Trump Campaign “Chaos” Testing Police, Private Security, Secret Service


The emotions that Republican presidential candidate Donald Trump sparks among supporters and protesters, and his willingness to stoke anger among hecklers, are adding new levels of preparedness for local police and other security personnel tasked with protecting him and trying to maintain order at his campaign events, the Washington Post reports. The dynamic is another example of the way that the New York real estate magnate is upending the traditional rules of politics as he rises in the polls with tough talk and inflammatory rhetoric. While candidates typically ignore hecklers or stop speaking as security guards intervene, Trump has shouted from the stage for protesters to be removed and suggested after one Black Lives Matter heckler was punched and kicked at a rally in Alabama that “maybe he should have been roughed up.”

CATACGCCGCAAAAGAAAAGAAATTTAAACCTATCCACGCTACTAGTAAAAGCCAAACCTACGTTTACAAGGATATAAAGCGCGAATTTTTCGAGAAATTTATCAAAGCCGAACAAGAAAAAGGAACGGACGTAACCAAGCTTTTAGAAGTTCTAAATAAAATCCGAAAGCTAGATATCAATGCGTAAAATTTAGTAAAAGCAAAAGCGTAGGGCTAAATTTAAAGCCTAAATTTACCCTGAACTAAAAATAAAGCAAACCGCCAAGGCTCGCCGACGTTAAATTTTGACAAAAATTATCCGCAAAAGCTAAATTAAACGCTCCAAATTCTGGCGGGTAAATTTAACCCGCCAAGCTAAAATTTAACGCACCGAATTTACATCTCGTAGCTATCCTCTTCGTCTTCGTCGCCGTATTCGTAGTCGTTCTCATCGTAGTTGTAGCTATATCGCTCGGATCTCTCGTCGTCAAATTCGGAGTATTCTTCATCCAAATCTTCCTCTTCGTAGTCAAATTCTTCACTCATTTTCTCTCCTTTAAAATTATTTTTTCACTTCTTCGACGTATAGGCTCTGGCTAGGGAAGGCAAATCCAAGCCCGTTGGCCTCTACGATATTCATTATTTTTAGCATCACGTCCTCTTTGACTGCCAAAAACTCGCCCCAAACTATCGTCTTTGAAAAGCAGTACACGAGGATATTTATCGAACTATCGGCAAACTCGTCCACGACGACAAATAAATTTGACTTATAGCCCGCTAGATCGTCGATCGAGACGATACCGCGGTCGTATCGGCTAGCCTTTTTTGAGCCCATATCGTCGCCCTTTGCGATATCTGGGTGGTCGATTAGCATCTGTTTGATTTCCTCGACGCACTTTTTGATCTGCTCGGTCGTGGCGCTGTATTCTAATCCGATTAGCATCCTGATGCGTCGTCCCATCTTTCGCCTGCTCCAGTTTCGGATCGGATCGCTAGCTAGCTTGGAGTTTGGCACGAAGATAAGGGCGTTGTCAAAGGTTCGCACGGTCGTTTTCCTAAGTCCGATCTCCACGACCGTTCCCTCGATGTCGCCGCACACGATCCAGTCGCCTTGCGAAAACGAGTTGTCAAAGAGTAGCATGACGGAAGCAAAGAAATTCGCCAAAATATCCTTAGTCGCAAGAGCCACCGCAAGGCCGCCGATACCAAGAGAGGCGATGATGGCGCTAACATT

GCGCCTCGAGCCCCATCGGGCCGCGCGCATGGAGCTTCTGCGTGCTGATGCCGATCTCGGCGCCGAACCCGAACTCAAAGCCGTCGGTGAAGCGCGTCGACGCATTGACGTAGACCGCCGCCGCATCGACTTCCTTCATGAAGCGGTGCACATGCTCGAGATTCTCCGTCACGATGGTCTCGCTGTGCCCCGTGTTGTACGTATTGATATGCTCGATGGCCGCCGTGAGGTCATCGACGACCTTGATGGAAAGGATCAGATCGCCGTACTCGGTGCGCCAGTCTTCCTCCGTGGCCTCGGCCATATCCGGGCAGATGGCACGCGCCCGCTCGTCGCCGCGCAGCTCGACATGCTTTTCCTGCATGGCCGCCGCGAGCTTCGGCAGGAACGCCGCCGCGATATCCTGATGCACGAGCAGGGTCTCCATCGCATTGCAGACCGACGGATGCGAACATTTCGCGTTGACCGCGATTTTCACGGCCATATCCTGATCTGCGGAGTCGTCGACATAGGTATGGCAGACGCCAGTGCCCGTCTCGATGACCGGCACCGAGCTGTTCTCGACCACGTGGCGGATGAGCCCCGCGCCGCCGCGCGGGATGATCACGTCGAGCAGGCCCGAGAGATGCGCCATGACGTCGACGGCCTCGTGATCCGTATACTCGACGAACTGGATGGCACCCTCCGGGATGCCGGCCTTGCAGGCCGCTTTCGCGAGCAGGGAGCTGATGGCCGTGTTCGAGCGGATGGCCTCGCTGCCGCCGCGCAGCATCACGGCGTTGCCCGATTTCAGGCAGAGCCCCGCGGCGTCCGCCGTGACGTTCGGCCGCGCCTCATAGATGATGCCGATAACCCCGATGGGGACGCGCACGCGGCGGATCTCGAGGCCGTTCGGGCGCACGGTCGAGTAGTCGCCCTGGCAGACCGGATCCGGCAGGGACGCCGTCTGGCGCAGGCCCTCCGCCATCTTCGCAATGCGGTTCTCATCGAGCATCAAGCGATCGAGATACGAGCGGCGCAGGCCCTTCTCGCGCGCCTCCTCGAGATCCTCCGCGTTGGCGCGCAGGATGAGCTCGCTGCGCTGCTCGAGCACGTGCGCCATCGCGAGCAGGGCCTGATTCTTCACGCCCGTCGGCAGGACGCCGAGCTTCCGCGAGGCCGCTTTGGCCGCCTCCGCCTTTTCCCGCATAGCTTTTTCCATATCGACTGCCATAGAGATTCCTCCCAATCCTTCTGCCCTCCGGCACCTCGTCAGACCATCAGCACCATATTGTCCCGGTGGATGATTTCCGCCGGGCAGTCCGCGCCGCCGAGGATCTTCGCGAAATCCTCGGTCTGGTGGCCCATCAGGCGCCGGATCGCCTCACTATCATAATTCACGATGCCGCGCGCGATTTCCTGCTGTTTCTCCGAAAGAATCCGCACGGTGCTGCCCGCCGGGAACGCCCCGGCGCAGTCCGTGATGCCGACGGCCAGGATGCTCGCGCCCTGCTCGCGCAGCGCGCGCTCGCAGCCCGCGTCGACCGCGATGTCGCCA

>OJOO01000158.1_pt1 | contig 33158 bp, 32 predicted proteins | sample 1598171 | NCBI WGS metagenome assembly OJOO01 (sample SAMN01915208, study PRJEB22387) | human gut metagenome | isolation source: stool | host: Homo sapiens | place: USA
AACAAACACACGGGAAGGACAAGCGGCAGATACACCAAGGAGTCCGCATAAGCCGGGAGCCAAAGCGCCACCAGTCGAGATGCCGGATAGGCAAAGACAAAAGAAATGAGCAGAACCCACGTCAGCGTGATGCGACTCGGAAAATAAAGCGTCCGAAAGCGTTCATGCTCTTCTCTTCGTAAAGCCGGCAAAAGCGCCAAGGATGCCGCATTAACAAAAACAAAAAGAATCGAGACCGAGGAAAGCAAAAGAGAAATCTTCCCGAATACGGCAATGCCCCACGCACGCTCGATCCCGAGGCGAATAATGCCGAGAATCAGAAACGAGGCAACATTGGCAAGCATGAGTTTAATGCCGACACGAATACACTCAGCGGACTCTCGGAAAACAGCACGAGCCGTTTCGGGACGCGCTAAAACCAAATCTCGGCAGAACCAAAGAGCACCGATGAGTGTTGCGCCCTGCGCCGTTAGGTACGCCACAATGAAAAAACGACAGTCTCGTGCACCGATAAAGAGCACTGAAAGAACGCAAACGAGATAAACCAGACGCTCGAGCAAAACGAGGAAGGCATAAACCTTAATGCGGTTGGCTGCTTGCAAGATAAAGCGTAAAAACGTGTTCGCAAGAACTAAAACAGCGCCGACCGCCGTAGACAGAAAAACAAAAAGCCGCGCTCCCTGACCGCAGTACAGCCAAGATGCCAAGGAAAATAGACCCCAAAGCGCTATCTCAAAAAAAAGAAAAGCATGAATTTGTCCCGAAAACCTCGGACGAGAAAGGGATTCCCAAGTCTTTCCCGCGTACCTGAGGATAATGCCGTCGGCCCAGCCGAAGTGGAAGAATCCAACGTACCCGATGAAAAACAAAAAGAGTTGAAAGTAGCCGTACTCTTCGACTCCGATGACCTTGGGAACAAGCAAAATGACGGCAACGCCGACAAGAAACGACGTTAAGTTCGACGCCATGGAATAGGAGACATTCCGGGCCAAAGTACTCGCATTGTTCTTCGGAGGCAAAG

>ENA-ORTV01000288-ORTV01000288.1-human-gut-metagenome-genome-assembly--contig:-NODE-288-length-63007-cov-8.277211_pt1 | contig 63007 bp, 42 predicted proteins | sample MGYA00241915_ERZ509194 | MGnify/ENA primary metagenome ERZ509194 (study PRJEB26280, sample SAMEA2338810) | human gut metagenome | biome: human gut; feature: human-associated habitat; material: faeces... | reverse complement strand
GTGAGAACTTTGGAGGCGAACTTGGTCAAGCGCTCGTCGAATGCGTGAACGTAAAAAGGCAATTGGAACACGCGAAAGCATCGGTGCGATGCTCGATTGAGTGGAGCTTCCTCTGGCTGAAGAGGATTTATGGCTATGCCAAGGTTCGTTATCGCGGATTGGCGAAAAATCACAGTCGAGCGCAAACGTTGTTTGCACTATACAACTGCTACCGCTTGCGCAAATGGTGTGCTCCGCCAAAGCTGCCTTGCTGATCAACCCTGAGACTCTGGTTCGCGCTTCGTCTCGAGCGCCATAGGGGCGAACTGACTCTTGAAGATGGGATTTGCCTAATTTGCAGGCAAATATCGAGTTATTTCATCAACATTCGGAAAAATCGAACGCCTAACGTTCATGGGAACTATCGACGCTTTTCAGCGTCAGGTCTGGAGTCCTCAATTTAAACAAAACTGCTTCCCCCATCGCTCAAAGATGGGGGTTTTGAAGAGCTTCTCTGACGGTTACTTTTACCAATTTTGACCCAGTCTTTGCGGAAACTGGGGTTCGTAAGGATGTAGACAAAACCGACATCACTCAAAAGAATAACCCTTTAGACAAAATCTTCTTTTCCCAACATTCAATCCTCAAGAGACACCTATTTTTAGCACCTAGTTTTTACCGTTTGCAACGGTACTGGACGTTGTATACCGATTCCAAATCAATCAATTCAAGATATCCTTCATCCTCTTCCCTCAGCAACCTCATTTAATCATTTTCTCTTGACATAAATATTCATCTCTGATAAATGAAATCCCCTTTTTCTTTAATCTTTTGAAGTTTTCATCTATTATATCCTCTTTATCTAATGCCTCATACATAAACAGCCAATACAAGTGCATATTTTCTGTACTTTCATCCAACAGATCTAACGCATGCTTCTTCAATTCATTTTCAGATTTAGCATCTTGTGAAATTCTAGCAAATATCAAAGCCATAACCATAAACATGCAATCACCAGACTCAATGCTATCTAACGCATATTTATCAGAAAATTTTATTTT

The latest melee came this week in Las Vegas, where a protester was taunted with shouts of “shoot him!” and “kick his ass!” as security guards detained him and police escorted him out. Much of the peacekeeping burden during rallies falls on private security guards and off-duty police hired by the campaign and event venue operators. Local police are often on duty outside events to monitor traffic and security issues in public places, but they are not responsible for removing protesters on private property. While the Secret Service began providing protection to Trump in November, agents are trained to intervene only if there is a direct threat to the candidate. As a result, if shoving or fighting breaks out, it is not always clear who is responsible for protecting the safety of the public, including protesters. “This is the challenge of the Trump campaign — it's a chaos campaign,” said Jonathan Wackrow, a former Secret Service agent who served on the protective detail for first lady Michelle Obama. “The U.S. Secret Service cannot get sucked into the chaos.”

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